Aden Angus D’var Torah, June 27, 2015 Parsha Chukkat

Aden Angus Bar Mitzvah picToday I read from chapter 20 in the book of Numbers. In the book of Numbers are stories about the 40 years in the desert and what happens there. The name of the parsha is Chukkat. The Hebrew word Chukkat means a ritual law. In the beginning of this parsha God gives the law of the red heifer. A perfect red heifer is sacrificed and its ashes are then mixed with water to purify anyone who has touched or been in the same room with a dead person. One commentary I read suggested that the word chukka is used for a law that does not make rational sense. In this case, I would agree with that!

The parsha ends with the story of the Israelites attempting to cross through the lands of Arad, Edom, and Bashan. The kings of these lands did not allow the Israelites to pass and there were wars, all of which were won by the Israelites. How was this possible for a group of slaves that fled Egypt with what they could carry and hardly had food to eat?

The portion of Chukkat that I read was when Moses strikes the rock and is punished by God for not following God’s instruction. Many don’t see why Moses was punished; it didn’t make sense. The story of Moses striking the rock is a pivotal and surprising story of the Torah. It is surprising because Moses is punished so severely after not obeying God’s instructions. To truly understand the emotions of the story we must understand the thought process of Moses in the situation. As we know, Moses was one of the great leaders of all time and led the Israelites back from Egypt. He had been a flawless messenger of God up to this point.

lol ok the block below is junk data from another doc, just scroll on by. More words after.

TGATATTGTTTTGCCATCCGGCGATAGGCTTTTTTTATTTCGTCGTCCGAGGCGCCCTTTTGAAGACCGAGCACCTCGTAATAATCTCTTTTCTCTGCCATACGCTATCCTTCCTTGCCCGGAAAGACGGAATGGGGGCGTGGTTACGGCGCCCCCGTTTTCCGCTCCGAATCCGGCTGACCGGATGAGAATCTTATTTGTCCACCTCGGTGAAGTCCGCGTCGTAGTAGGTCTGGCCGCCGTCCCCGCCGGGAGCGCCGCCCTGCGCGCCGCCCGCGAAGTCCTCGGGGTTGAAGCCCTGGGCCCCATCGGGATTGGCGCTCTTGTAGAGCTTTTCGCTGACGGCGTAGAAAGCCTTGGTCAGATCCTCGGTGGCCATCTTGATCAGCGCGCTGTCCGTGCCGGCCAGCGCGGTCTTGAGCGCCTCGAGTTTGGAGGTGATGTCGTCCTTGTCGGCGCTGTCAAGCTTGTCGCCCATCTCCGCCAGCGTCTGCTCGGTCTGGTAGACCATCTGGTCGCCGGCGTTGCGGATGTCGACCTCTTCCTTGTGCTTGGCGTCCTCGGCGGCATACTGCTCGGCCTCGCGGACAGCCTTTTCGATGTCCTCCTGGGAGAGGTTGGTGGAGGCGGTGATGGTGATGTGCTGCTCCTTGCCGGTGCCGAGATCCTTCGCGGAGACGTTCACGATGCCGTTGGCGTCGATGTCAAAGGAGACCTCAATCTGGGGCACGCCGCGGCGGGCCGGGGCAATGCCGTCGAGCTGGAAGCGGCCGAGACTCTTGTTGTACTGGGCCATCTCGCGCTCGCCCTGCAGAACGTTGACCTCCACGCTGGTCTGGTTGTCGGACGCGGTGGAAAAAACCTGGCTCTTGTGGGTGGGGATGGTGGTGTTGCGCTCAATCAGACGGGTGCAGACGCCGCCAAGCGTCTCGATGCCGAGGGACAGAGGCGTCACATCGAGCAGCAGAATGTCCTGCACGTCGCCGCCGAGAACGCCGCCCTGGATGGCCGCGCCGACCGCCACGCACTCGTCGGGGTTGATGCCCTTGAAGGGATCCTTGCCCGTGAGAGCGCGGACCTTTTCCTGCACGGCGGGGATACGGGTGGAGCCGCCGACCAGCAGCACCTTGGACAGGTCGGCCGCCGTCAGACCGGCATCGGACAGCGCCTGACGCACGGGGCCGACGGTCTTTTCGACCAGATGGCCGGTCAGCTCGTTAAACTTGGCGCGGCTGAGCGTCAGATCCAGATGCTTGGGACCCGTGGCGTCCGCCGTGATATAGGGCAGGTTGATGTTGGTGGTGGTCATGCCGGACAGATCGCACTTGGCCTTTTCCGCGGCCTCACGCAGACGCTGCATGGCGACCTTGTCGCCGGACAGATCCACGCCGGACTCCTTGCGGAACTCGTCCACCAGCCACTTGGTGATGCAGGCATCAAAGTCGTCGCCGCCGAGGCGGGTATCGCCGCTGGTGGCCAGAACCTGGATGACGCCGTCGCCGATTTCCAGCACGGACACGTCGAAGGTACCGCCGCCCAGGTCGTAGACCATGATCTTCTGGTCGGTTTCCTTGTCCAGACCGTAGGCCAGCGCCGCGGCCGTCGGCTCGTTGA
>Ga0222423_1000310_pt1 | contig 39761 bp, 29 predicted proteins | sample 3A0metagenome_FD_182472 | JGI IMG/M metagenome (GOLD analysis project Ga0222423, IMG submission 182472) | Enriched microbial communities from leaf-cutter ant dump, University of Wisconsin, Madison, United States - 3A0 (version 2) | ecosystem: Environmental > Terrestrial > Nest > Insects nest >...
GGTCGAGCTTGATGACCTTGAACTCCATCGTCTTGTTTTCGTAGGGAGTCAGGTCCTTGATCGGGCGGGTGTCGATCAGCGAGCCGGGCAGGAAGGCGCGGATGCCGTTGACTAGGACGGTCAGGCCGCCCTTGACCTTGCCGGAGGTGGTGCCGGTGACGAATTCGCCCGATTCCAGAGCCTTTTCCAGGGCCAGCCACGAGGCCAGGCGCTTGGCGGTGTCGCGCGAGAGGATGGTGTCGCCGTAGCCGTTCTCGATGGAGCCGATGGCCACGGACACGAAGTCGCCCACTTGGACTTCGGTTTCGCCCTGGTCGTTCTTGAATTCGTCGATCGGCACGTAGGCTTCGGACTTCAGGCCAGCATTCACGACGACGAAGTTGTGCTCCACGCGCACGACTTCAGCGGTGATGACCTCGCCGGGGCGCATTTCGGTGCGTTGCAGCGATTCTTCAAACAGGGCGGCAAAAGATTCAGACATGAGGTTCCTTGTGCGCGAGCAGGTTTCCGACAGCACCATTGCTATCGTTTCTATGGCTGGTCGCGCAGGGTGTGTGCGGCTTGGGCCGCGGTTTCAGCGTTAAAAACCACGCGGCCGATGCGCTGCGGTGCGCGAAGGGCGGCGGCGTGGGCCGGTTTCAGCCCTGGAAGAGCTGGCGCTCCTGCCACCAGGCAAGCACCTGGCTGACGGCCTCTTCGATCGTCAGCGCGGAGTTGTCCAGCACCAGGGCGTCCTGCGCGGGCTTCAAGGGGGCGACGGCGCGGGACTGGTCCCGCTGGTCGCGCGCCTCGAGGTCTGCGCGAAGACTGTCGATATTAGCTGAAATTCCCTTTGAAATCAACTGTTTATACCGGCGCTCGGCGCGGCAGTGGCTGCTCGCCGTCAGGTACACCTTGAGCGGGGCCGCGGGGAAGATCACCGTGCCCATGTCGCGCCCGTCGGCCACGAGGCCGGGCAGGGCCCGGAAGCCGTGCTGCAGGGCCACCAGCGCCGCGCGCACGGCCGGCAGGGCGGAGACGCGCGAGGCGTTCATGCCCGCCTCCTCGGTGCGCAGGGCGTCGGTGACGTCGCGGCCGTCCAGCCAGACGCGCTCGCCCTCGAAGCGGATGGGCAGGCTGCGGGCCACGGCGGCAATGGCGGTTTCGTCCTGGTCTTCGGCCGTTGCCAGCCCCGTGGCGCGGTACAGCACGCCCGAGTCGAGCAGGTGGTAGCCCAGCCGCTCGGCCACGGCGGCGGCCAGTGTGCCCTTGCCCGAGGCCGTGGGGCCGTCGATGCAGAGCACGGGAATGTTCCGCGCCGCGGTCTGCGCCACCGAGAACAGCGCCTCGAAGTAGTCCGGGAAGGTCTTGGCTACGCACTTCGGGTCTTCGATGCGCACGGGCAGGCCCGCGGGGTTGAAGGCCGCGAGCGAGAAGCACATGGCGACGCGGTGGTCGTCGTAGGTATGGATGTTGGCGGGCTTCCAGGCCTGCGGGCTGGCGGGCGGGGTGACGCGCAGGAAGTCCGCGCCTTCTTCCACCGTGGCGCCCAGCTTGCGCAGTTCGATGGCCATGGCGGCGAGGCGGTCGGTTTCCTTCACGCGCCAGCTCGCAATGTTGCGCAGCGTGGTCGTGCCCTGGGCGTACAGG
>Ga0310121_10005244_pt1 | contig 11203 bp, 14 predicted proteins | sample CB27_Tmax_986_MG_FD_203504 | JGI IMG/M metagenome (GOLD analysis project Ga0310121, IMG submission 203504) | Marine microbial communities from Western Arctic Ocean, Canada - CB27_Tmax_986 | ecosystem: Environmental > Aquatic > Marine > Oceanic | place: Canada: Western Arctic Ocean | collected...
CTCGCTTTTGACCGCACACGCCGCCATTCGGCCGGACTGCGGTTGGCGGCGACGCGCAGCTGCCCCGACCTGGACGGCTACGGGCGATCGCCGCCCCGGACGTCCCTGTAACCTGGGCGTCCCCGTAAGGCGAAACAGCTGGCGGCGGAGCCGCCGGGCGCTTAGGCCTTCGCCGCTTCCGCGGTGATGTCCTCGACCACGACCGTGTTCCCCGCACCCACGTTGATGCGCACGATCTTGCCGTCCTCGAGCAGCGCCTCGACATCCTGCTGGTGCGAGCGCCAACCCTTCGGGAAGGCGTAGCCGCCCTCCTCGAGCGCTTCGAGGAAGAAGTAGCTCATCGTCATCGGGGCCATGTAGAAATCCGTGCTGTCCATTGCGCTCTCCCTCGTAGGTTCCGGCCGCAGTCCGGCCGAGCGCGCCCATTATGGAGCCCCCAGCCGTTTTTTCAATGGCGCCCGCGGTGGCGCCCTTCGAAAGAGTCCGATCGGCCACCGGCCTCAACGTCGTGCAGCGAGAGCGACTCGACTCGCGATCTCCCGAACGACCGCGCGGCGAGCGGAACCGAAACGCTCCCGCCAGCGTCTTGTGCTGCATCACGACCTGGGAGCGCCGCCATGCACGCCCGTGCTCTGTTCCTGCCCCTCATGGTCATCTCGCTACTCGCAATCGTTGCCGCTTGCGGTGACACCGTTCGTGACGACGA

In the story, Miriam has just died and the Israelites have no water to drink. The fact that these things happen right after one another was the source of the tradition of Miriam’s well, which followed the Israelites through the desert. The people complain to Moses and Aaron, who run to God for help. God tells them to take his rod and speak to the rock in order to get water. Then Moses strikes the rock twice instead of speaking to the rock. He yells at the people saying “Here ye rebels, shall we get water for you out of this rock.” While water rushes out, Moses and Aaron are punished for not sanctifying the Lord and heeding what God said.